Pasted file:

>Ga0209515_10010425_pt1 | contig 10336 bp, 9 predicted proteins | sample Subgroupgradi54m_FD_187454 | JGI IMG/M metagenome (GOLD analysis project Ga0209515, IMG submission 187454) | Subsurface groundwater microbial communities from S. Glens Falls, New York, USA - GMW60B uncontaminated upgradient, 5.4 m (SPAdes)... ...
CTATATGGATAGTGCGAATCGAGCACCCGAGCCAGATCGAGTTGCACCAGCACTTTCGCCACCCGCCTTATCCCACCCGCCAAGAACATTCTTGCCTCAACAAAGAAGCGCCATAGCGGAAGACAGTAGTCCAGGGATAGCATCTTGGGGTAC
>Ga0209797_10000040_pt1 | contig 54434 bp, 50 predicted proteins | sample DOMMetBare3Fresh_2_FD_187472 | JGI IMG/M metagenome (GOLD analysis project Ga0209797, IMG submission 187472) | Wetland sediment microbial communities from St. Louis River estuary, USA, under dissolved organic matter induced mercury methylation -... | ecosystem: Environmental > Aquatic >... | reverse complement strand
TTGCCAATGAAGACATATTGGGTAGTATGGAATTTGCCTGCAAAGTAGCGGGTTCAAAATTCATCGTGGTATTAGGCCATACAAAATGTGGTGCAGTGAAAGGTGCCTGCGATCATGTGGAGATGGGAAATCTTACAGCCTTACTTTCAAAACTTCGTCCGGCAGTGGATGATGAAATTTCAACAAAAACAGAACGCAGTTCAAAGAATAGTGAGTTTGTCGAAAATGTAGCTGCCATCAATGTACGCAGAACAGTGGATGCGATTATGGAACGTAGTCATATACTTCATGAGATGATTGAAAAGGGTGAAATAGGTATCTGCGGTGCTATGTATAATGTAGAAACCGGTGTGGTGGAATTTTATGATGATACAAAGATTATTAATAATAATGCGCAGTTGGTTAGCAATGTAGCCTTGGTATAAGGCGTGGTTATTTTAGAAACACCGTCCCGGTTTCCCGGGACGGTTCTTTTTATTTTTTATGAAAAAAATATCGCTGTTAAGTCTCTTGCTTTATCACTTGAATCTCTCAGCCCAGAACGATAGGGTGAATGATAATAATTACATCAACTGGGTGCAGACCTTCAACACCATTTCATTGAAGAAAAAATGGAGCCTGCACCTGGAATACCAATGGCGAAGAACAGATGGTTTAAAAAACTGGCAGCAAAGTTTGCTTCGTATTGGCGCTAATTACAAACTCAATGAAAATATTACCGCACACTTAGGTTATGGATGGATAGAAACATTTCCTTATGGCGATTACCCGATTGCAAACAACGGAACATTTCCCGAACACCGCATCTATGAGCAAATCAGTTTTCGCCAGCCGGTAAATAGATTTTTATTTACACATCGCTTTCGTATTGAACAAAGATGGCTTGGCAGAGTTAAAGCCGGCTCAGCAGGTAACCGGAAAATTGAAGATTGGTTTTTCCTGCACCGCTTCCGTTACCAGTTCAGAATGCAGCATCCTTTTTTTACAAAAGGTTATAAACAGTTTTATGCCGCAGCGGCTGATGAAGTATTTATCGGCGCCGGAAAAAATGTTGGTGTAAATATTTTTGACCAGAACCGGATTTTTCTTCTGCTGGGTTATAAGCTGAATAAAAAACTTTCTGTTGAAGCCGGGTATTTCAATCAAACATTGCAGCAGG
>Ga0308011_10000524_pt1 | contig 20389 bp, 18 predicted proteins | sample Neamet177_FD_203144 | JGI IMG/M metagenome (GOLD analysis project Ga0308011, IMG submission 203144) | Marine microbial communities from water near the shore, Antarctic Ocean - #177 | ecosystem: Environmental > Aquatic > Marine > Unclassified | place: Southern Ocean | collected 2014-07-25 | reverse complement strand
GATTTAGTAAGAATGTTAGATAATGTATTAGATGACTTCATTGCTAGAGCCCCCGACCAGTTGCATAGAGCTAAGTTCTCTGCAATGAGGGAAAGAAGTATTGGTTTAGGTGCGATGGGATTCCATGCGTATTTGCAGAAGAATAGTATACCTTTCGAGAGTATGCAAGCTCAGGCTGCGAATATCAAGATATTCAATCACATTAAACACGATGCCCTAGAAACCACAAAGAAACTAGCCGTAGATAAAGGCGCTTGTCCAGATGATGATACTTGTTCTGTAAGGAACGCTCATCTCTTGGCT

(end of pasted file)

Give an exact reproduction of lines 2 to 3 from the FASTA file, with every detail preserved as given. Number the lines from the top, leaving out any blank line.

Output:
CTATATGGATAGTGCGAATCGAGCACCCGAGCCAGATCGAGTTGCACCAGCACTTTCGCCACCCGCCTTATCCCACCCGCCAAGAACATTCTTGCCTCAACAAAGAAGCGCCATAGCGGAAGACAGTAGTCCAGGGATAGCATCTTGGGGTAC
>Ga0209797_10000040_pt1 | contig 54434 bp, 50 predicted proteins | sample DOMMetBare3Fresh_2_FD_187472 | JGI IMG/M metagenome (GOLD analysis project Ga0209797, IMG submission 187472) | Wetland sediment microbial communities from St. Louis River estuary, USA, under dissolved organic matter induced mercury methylation -... | ecosystem: Environmental > Aquatic >... | reverse complement strand